Kenneth Starr

Starr had empaneled a grand jury. He called White House staff, Clinton’s friends and advisors, Secret Service agents, and even Lewinsky’s mother to testify. He subpoenaed records from a bookstore where Lewinsky shopped. Starr demanded and received a sample of the President’s DNA.

In July, Starr granted full immunity to Lewinsky in return for her cooperation in his investigation. She admitted that she had lied when denying her relationship with the President. She turned over to Starr a dress with a stain later determined to provide proof of sexual contact with Clinton.

In August, Clinton appeared before the same grand jury, testifying from the White House through a live closed-circuit television connection. He repeatedly refused to answer specific questions about his actions with Lewinsky.

That night, the President made a televised address to the American people. He admitted an inappropriate relationship with Lewinsky and apologized to his family and to the nation for his misleading statements about the affair.

In September 1998, Kenneth Starr delivered to the House Judiciary Committee the report of his four-year investigation which he said provided proof of eleven impeachable offences. The Starr Report was published in its entirety (accompanied by warnings about graphic content) in newspapers across the US on September 11, 1998. Clinton’s approval ratings went up throughout this time.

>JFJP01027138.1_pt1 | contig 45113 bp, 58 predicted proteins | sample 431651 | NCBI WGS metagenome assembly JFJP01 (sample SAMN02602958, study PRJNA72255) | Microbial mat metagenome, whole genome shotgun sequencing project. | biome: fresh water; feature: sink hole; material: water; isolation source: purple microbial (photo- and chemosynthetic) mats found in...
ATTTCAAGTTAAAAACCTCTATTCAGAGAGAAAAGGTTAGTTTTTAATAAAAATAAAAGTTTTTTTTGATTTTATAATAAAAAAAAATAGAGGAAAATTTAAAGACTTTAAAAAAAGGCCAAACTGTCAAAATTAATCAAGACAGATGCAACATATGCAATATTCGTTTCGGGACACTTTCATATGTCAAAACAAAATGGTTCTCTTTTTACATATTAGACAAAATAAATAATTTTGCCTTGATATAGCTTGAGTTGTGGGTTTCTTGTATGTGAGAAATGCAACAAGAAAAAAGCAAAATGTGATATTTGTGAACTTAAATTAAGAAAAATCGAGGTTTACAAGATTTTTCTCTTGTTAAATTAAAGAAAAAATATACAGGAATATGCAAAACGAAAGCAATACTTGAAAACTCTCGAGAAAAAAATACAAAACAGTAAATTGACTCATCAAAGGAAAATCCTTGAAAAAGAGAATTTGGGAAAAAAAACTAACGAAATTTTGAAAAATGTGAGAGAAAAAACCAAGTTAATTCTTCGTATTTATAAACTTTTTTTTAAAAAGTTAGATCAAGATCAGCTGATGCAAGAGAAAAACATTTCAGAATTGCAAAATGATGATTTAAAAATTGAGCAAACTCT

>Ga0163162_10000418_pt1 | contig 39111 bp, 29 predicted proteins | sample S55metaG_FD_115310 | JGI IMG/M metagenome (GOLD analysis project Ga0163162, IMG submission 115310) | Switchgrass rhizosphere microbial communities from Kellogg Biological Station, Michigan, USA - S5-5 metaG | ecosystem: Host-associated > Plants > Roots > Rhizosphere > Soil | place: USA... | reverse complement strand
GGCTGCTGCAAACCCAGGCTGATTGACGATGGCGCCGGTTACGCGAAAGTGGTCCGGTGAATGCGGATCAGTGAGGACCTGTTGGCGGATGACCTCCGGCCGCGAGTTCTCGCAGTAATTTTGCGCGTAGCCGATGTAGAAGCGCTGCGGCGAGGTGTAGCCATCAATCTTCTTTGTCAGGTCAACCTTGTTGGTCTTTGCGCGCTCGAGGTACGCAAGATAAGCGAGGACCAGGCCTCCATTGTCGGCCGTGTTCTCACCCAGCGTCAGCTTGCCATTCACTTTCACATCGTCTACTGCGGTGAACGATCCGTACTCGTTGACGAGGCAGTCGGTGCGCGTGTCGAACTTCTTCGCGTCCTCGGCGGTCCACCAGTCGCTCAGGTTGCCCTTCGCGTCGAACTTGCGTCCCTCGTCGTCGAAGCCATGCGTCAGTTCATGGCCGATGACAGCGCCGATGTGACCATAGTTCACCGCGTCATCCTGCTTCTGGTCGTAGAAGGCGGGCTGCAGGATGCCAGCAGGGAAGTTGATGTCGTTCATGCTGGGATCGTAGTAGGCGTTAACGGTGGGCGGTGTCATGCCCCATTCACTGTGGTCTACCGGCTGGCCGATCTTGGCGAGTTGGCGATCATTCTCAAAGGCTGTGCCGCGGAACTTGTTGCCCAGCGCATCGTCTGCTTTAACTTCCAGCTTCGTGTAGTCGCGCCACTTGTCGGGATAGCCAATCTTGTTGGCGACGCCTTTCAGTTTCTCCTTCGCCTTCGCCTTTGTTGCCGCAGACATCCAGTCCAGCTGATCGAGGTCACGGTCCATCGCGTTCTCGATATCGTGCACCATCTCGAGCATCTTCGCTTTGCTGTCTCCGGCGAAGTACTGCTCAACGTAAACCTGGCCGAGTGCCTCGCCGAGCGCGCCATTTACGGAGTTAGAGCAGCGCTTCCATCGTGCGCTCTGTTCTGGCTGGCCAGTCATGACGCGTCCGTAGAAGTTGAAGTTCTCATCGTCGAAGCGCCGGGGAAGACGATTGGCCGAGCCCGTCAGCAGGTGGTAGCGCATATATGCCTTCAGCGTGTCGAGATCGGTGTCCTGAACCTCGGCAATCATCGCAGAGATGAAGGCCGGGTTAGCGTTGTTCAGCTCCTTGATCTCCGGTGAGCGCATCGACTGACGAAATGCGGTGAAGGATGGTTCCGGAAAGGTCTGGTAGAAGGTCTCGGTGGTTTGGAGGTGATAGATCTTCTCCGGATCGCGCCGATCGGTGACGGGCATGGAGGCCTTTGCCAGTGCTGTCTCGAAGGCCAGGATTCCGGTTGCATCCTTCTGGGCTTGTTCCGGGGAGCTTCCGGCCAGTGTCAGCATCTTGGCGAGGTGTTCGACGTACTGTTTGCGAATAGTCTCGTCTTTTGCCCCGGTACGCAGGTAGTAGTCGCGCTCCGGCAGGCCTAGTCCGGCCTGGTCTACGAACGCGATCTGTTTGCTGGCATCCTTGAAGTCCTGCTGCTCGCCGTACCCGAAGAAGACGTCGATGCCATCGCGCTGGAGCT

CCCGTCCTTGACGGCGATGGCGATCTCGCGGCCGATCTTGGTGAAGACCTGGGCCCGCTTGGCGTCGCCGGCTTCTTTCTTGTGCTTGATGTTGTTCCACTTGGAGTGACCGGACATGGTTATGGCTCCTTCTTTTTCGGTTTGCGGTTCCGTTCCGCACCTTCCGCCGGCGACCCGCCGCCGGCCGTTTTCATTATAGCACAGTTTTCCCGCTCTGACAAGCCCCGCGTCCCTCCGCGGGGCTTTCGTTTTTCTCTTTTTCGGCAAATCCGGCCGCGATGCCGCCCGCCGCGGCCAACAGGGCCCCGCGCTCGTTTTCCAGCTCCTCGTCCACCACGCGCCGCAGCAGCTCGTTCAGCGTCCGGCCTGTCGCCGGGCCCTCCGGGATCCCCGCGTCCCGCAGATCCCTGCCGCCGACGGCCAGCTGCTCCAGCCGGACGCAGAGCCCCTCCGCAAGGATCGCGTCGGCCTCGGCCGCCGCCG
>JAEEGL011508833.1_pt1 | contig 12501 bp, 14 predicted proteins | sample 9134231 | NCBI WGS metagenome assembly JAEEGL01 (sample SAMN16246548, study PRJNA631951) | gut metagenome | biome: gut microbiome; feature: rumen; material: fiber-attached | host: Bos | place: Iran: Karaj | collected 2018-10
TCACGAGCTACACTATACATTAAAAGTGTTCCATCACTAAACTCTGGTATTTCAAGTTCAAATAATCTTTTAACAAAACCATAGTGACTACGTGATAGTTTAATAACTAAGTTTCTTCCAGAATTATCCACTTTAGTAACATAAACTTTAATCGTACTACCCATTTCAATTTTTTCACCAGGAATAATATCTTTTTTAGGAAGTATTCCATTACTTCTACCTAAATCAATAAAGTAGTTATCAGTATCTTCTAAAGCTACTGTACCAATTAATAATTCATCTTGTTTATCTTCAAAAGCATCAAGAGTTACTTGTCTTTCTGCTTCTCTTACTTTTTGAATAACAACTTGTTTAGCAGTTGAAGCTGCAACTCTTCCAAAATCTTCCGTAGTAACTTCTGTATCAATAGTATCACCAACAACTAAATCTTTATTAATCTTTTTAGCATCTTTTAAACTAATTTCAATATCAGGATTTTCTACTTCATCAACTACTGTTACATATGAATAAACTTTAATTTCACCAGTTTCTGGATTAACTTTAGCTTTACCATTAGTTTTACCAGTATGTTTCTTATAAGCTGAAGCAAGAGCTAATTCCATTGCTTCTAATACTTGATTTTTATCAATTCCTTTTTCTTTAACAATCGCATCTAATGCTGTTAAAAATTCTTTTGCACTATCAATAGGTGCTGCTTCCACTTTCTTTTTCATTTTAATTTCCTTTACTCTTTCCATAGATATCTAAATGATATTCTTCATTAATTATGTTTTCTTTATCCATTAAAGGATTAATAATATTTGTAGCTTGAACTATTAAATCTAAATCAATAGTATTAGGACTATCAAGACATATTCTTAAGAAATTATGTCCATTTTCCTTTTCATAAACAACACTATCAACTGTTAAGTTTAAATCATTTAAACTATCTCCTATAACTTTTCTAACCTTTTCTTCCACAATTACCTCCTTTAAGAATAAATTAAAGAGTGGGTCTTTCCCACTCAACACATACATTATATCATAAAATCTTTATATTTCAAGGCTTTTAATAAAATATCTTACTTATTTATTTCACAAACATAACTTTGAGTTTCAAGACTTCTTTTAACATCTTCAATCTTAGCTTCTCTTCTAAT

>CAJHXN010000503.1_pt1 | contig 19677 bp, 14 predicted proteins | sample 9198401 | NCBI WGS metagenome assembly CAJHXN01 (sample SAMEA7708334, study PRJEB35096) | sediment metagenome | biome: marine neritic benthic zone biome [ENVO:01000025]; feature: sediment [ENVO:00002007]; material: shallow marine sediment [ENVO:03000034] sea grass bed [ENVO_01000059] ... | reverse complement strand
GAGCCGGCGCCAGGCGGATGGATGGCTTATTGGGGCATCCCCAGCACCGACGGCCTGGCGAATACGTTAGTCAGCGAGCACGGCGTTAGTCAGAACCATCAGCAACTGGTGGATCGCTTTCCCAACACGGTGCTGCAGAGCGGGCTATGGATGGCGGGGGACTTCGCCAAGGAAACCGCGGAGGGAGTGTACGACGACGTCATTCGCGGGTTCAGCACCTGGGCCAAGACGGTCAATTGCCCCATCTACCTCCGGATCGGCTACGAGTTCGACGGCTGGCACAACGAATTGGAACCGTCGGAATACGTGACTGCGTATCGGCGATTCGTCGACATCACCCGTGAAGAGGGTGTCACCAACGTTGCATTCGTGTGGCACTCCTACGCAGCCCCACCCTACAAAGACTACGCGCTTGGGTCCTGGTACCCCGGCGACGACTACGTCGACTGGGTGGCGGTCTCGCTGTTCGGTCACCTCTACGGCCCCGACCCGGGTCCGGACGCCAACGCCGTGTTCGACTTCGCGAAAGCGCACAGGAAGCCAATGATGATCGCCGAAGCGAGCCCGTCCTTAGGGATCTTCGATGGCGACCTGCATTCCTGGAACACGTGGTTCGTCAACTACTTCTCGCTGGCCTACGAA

The House of Representatives approved two articles of impeachment, all dealing with the President’s lies regarding his relationship with Monica Lewinsky. In the trial before the Senate that began in January, 1999, House prosecutors stated that Clinton was guilty of “willful, premeditated, deliberate corruption of the nation’s system of justice through perjury and obstruction of justice.” The President’s lawyers responded, “The House Republicans’ case ends as it began, an unsubstantiated, circumstantial case that does not meet the constitutional standard to remove the President from office.”

The President’s job approval rating was over seventy percent, and informal head counts in the Senate indicated that the required two-thirds vote to convict could not be achieved. Both sides wanted to bring the impeachment proceeding to a quick end. One month later, forty-five Senators voted that the President was guilty of perjury, and fifty found him guilty of obstruction of justice. Since fewer than sixty-seven Senators found him guilty, President Clinton would continue to serve out his second term which ended in January, 2001.


  1. Who was Paula Jones and why did she subpoena Monica Lewinsky and Linda Tripp?
  2. Why did Kenneth Starr suspect Clinton was guilty of perjury and obstruction of justice?
  3. In what situations did President Clinton give misleading testimony denying his sexual relationship with Monica Lewinsky?
  4. What was the issue at the heart of the impeachment charges against President Clinton?
  5. Why do you think Clinton’s approval ratings went up during the impeachment process?
  6. Do you believe that President Clinton was guilty of “high Crimes or Misdemeanors”? Why or why not?